Positioned in the heart of a triangular expanse with Charleston, Myrtle Beach, and Columbia at each point, the Andrews Airport serves as the departure site for Skydive Georgetown's freefalling adventures. Experienced skydivers latch themselves and their parachutes to patrons, and, when the soaring aircraft reaches the peak of its trajectory, both plummet into the open atmosphere. Adrenaline junkies hurtle toward the earth at up to 120 miles per hour while staffers commemorate the journey with videos or photos.
With their combined powers of subconscious suggestion, Rich and Elizabeth Wylde captivate their volunteers and delight their audiences during comedic hypnosis shows. At each performance, 12–20 volunteers take a seat onstage, where they are lulled into a peaceful trance. At the Mild show, these participants may find themselves joining the Russian ballet, forgetting their names, or turning into a celebrity. The Fusion show rides the line between mild and wild, while a mild show might involve someone talking to their belly-button. The Wild show presents the most personal situations of all—men might be made to believe that they are giving birth, while women might momentarily think that they are men giving birth.
Purchased by philanthropist Archer Huntington and his wife, Anna Hyatt Huntington, in 1929, the 9,127 acres of forest, swamp, rice fields and beachfront that became Brookgreen Gardens were originally intended to become the couple’s winter home. Instead, they created a nonprofit institution in 1931 that transformed the property into the first sculpture garden in the United States. Brookgreen Gardens now adorns more than 300 acres of gardens and facilities with more than 1,400 works. A National Historic Landmark, Brookgreen Gardens fields a staff that edifies guests on the property’s plantation history and its gardens’ evolution during seasonally shifting programs, exhibitions, and tours. A medieval, seven-circuit Chartres labyrinth lures visitors with its serene quietude, an exhibit chronicles the narrative of the land from Native American occupation through the present, archeological sites unearth information about life on rice plantations, and the museum’s zoo beckons the intellectually curious with its critters.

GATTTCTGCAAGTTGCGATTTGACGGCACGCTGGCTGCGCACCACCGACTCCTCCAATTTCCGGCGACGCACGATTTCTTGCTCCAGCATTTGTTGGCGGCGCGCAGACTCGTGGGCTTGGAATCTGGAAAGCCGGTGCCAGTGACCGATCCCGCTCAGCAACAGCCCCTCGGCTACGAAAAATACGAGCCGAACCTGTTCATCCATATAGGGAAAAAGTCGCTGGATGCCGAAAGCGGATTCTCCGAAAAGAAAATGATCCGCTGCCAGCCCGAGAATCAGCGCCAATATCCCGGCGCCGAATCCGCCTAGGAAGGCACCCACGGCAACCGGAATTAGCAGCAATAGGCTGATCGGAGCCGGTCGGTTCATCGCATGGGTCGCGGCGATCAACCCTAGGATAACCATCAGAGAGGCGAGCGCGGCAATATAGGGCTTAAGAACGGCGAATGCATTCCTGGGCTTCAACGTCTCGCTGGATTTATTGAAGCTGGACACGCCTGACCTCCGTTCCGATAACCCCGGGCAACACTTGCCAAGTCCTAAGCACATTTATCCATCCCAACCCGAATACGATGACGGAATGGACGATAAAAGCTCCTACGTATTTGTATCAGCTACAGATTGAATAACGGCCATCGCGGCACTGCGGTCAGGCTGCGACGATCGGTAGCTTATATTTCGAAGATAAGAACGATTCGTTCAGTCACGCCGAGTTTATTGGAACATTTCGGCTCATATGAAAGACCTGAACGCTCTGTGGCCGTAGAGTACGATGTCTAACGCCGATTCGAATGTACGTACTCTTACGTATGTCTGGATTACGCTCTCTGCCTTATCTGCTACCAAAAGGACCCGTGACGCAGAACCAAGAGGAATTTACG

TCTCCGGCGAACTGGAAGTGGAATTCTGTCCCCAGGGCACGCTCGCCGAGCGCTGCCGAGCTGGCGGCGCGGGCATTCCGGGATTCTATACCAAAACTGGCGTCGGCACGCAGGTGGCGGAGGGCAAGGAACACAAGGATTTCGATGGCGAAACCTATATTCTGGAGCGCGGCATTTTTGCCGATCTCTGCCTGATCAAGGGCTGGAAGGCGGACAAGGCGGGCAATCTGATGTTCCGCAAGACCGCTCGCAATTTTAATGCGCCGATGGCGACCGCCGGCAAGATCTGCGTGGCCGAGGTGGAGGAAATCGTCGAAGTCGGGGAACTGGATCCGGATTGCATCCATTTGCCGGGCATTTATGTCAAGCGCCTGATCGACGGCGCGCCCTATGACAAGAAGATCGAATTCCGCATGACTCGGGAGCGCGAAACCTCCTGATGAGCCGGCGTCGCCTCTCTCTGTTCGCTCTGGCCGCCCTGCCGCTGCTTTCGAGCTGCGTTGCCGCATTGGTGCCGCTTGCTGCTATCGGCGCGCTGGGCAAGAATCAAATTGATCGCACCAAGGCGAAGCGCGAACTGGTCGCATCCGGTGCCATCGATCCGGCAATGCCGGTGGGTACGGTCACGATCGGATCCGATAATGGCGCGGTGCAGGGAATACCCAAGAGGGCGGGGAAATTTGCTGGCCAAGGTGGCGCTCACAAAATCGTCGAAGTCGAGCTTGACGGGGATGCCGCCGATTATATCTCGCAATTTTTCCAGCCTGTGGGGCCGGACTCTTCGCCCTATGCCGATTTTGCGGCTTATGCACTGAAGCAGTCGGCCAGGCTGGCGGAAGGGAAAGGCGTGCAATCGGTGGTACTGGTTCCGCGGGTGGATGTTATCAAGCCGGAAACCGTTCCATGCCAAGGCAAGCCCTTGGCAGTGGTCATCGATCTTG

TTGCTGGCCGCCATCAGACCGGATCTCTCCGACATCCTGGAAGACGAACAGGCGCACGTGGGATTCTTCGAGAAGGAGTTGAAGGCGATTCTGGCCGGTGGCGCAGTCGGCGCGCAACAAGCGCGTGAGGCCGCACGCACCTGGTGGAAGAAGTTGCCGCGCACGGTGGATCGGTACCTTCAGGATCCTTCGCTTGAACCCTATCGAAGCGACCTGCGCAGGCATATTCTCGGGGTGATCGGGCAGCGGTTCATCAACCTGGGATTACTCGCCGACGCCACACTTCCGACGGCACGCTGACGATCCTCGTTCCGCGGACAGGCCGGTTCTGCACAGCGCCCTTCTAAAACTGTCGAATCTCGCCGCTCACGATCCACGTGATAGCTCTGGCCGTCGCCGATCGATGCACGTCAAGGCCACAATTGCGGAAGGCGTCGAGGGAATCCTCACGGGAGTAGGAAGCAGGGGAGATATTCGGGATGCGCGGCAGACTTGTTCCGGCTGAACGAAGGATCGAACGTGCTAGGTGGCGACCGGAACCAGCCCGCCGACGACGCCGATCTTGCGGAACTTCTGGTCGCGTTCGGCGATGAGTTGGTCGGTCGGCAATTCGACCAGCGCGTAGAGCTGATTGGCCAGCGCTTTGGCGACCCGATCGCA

Vacation is a time to relax, and for some people, that means not showering for days. For others, it means lots and lots of golf. As a complement to getaways at Myrtle Beach, Glen Davis Golf Schools helps golfers get their fix—and shave down their scores in the process. A golf guru who racked up 15 wins during his pro career, Glen Davis has been teaching others for more than 30 years and was nominated as one of the top 100 golf instructors by Golf Digest in 2007, and as 'Best Golf Instructor' in the reader's choice awards 2013 by the Myrtle Beach Herald. At his school, Glen and his staff provide individualized instruction during one-, two-, and three-day programs as well as during private sessions. Rather than having a sketch artist create a flipbook of every student's swing, Glen and his staff reinforce their observations with video analysis. They also send students home with personalized drills for continued practice.
Habaneros seamlessly fuses the camaraderie and fun of a lively sports bar with the spicy, flavorful feasts of a Mexican restaurant, treating guests to cocktails, beers, and live bands, as well as pillow-size burritos and savory tacos. Guests sip frosty margaritas and watch soccer on flat-screen TVs on the sunny tiki patio, or dig their fingers and forks into meals of fish tacos, pork carnitas, and cheesy nachos.
Restaurant critics, neighborhood regulars, and first time visitors always agree about Island Bar And Grill: the atmosphere is great, the food is superb, and the service is outstanding. The restaurant offers a casual atmosphere that is perfect for dining with friends, co-workers, and family members. The creative menu feature